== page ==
For years I’d seen images of this Peter Sasdy directed production for Tigon Productions in Famous Monsters magazine or old hard cover books on the history of horror films I’d sign out at the local library and eventually acquire for my own. The fact that it’s taken me this long to actually see the film for the first time makes it somewhat rare in my eyes and it’s thanks to a recent blu ray release from Kino that has allowed me to finally sit in on this thriller that I dare say is far more relevant today than it was in ’72.
Not knowing where this thriller was headed I was quite surprised that it’s less a horror title than it is a message film on the state of world pollution. Doomwatch is actually a world organization that sets out to protect the environment from man’s destruction of the planet. This leads to Ian Bannen arriving on a secluded island that is mainly a fishing village. He’s arrived to study the residual damage of an oil tanker that had gone down off shore a year earlier.
As an outsider who has arrived in the village he’ll soon find out he’s an unwelcome visitor. From the local Vicar to Percy Herbert as the local Police Officer, Bannen, finds most every door closed to him aside from a local boarding house run by Shelagh Fraser. It’s here that Bannen (in the Peter Cushing role) will meet the lovely Judy Geeson. Like him she is still considered an outsider after two years of teaching the island children in school. The men in the local tavern are no more friendly than the Vicar and though he didn’t turn up as a barkeep, I really did expect Hammer favorite Michael Ripper to be running the local pub and warning Bannen off the isle.
Not only did the film remind me somewhat of a vintage Hammer title but also called to mind Edward Woodward’s journey to Summer Isle in The Wickerman. It should be pointed out that Doomwatch predates The Wickerman by one year in case one is thinking of the Chris Lee film influencing this Sasdy effort.
What Bannen is soon to discover is the deformity of many islanders who’s facial features are enlarged and hardened. They seem to be suffering from the deformity known as acromegaly. Now he sets to discover the reasons why which will lead to a beach area being used by the navy as a chemical dumping ground and by extension an area where a private company run by Geoffrey Keen has been ridding itself of an experimental chemical that was to increase growth in livestock. That chemical in turn has leaked into local waters. End result is the fish are much larger around the island and as fish is the main source of food for the islanders, they too have become poisoned with the chemical. This is as good a time as any to point out some spectacular make-up effects in the film.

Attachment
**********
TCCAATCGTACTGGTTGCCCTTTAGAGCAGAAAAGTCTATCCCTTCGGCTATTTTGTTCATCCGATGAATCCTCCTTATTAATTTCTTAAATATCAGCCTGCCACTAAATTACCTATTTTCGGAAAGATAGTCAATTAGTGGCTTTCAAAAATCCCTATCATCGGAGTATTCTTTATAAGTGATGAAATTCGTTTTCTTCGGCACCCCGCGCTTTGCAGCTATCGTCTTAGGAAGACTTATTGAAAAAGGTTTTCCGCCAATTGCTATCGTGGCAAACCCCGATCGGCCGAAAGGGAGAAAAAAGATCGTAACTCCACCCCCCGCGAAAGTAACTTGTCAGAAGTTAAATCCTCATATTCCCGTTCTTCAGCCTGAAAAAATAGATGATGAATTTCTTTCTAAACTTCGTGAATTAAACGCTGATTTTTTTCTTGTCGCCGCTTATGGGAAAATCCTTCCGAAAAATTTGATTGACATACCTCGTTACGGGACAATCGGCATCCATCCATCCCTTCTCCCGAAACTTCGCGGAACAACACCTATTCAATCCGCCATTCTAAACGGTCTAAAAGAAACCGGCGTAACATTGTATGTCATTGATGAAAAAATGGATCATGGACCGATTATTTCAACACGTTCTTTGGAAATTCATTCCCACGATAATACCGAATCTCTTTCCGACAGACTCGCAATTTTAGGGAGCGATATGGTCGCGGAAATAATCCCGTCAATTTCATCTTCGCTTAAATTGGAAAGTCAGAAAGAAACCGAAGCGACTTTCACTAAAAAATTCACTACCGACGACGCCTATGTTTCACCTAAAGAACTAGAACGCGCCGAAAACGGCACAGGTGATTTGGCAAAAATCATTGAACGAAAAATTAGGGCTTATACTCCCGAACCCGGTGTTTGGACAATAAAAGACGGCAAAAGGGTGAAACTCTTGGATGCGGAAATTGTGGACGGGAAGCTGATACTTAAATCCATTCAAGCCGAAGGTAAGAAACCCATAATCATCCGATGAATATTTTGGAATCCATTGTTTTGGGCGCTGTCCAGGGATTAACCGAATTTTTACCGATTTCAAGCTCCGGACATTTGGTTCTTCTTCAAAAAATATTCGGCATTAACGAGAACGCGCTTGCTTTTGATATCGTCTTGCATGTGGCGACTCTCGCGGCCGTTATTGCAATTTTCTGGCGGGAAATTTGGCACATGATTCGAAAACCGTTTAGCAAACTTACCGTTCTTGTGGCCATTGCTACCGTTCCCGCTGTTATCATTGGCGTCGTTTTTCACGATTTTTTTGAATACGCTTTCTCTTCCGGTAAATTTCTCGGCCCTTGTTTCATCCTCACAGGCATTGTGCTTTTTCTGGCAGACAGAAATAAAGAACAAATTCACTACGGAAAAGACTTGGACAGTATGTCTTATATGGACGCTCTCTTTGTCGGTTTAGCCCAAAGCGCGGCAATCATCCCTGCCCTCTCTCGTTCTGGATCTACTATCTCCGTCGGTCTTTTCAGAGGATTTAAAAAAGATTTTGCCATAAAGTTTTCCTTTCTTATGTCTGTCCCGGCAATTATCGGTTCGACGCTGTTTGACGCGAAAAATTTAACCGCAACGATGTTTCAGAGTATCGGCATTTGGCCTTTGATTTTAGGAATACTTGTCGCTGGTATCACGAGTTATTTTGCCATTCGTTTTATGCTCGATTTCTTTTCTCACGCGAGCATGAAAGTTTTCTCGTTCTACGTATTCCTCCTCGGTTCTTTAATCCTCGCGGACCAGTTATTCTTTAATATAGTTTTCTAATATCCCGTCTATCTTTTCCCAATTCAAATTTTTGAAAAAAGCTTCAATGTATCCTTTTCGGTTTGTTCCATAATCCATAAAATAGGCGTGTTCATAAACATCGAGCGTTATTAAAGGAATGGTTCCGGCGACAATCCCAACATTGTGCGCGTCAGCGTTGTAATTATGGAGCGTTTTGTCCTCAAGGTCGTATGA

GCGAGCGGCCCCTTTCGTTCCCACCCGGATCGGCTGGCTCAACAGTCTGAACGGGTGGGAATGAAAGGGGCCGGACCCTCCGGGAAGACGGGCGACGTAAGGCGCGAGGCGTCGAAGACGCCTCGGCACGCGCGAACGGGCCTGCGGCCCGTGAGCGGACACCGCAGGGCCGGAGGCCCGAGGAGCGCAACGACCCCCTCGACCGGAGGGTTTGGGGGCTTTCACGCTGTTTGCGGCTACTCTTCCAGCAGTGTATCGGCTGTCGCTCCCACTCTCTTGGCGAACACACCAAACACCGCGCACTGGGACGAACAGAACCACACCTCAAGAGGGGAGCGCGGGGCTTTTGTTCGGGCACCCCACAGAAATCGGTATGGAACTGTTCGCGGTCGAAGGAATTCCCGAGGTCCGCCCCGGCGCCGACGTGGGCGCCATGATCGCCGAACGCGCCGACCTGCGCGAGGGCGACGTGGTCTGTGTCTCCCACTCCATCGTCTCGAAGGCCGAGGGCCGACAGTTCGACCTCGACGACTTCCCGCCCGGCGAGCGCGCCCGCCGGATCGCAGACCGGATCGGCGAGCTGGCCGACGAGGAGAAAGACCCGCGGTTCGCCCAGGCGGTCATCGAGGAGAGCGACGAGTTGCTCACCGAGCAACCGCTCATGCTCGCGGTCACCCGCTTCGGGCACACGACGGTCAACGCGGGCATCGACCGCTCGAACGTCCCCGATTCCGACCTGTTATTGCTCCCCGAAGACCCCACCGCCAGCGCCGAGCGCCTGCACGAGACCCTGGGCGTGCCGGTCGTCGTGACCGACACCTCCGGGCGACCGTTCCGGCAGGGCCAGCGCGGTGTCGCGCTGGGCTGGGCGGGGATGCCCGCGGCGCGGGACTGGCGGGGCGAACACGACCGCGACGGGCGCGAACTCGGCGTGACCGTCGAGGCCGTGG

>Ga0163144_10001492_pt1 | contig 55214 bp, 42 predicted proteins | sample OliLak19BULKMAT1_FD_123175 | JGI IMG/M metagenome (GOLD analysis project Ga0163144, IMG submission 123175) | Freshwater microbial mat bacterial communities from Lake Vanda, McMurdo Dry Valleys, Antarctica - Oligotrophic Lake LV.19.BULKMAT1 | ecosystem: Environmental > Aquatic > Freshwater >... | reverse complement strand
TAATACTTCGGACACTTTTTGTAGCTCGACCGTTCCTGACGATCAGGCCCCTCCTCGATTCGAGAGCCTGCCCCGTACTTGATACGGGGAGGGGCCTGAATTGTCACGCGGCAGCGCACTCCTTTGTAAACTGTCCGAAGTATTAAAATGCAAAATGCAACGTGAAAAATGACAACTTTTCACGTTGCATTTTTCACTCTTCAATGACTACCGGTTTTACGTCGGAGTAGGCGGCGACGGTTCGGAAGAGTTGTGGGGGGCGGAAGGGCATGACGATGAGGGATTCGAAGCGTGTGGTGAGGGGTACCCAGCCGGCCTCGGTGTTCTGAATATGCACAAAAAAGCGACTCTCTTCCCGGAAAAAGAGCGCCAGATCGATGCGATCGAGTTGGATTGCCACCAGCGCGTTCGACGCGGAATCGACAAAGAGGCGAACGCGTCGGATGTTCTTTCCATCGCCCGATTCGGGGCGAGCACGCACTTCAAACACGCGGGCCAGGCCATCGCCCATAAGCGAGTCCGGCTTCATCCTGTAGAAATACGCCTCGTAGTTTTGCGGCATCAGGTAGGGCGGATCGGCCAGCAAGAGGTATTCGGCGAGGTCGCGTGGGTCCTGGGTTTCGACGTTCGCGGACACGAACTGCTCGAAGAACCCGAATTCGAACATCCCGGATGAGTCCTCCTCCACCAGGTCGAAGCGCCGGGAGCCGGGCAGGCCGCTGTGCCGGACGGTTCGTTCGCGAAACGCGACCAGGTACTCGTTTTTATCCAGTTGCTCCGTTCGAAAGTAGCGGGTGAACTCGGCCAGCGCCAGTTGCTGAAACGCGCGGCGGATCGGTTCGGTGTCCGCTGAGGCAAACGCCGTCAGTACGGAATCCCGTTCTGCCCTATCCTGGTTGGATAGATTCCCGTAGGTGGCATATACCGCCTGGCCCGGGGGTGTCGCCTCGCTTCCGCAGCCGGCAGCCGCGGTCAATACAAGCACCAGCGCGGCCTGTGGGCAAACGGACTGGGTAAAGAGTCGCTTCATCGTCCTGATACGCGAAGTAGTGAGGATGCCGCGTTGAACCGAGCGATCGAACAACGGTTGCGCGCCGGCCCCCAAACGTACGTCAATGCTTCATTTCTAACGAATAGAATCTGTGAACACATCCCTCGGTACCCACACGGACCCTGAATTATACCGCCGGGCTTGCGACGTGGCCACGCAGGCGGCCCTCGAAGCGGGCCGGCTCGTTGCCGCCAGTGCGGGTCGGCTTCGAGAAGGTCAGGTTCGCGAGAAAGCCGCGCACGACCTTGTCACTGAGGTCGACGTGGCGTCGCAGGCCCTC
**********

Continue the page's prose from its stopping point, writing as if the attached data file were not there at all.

The horror angle comes into the story via the people that Bannen can’t see. The ones that have been hidden away in the homes of the locals. Bannen even comes across the body of a child buried in the woods that will conveniently disappear when he convinces Officer Percy to come to the woods where he first discovered the body. Bannen will also be allowed to verbally spar with Oscar winner George Sanders who plays an Admiral in the Navy and is aware of the military using the area as a dumping ground. Sadly, this was to be one of Sanders’ final film roles as he would take his own life the same year of Doomwatch’s release to theaters.
Bannen’s role is a heroic one as he fights to right a wrong and gather the islanders around him. It’s an uphill battle and a tad frightful at times even after he convinces lovely Miss Geeson to join the fight against the world of pollution and it’s harmful after effects to the innocent bystanders.
Prior to this theatrical release, Doomwatch, was already an established show on television in the U.K. that hit screens in 1970. Actor John Paul who starred in the series as Dr. Spencer Quist is carried over to the film as Bannen’s boss at Doomwatch. I’ve never seen the TV show so can’t comment on whether or not it’s worth looking up. Feel free to leave a message if you have a comment on that.
Back to that Hammer feeling I was getting over the first thirty minutes. Not surprising considering Sasdy directed a trio of Hammer titles as the decade rang in. Taste The Blood of Dracula, Countess Dracula and Hands of the Ripper. Ian Bannen was for me a first rate character actor who here does the lead role justice. His career began in the early 1950’s and he made stops in top flight films like The Hill (1965), Flight of the Phoenix (1966) and turned in a stellar performance in one of his final films, To Walk With Lions in 1999.
Fans of 70’s films should easily recognize Judy Geeson. She starred in the superior 10 Rillington Place, Hammer’s Fear In the Night and even played opposite John Wayne in Brannigan and is still active in movies and television today.
Tigon Productions should be a name familiar to Horror Film buffs. Between 1967 and 1973 the company had 19 films in release. Among them some cult hits like Witchfinder General, The Crimson Cult and Blood on Satan’s Claw. They even dabbled in the western genre with Hannie Caulder. The final film the company had in release was 1973’s The Creeping Flesh that starred the dynamic duo of Horror, Lee and Cushing.
Doomwatch proved to be a solid piece of entertainment that was less a horror film than I expected but one delivering a message that unfortunately is still relevant nearly fifty years later.